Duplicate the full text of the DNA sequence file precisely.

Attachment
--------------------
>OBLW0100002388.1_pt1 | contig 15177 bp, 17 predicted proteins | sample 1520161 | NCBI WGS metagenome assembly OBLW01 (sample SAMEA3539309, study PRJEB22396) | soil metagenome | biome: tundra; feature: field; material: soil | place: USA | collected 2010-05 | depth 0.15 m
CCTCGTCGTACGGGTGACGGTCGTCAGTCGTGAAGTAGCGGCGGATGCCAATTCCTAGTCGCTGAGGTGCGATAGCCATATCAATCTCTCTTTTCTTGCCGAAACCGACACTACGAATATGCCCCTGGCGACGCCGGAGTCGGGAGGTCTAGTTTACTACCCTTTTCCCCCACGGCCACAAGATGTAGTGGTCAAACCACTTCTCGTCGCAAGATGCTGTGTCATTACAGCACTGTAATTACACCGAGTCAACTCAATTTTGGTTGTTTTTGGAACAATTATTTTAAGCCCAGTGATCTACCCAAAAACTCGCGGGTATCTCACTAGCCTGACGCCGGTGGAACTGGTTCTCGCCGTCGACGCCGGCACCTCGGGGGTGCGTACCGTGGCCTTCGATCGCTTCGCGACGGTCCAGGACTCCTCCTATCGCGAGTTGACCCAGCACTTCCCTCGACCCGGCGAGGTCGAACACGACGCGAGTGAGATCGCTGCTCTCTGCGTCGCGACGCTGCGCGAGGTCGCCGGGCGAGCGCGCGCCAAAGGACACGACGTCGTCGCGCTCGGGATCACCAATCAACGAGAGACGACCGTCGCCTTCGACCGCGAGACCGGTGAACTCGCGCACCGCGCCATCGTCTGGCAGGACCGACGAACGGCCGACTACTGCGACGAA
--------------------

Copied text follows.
>OBLW0100002388.1_pt1 | contig 15177 bp, 17 predicted proteins | sample 1520161 | NCBI WGS metagenome assembly OBLW01 (sample SAMEA3539309, study PRJEB22396) | soil metagenome | biome: tundra; feature: field; material: soil | place: USA | collected 2010-05 | depth 0.15 m
CCTCGTCGTACGGGTGACGGTCGTCAGTCGTGAAGTAGCGGCGGATGCCAATTCCTAGTCGCTGAGGTGCGATAGCCATATCAATCTCTCTTTTCTTGCCGAAACCGACACTACGAATATGCCCCTGGCGACGCCGGAGTCGGGAGGTCTAGTTTACTACCCTTTTCCCCCACGGCCACAAGATGTAGTGGTCAAACCACTTCTCGTCGCAAGATGCTGTGTCATTACAGCACTGTAATTACACCGAGTCAACTCAATTTTGGTTGTTTTTGGAACAATTATTTTAAGCCCAGTGATCTACCCAAAAACTCGCGGGTATCTCACTAGCCTGACGCCGGTGGAACTGGTTCTCGCCGTCGACGCCGGCACCTCGGGGGTGCGTACCGTGGCCTTCGATCGCTTCGCGACGGTCCAGGACTCCTCCTATCGCGAGTTGACCCAGCACTTCCCTCGACCCGGCGAGGTCGAACACGACGCGAGTGAGATCGCTGCTCTCTGCGTCGCGACGCTGCGCGAGGTCGCCGGGCGAGCGCGCGCCAAAGGACACGACGTCGTCGCGCTCGGGATCACCAATCAACGAGAGACGACCGTCGCCTTCGACCGCGAGACCGGTGAACTCGCGCACCGCGCCATCGTCTGGCAGGACCGACGAACGGCCGACTACTGCGACGAA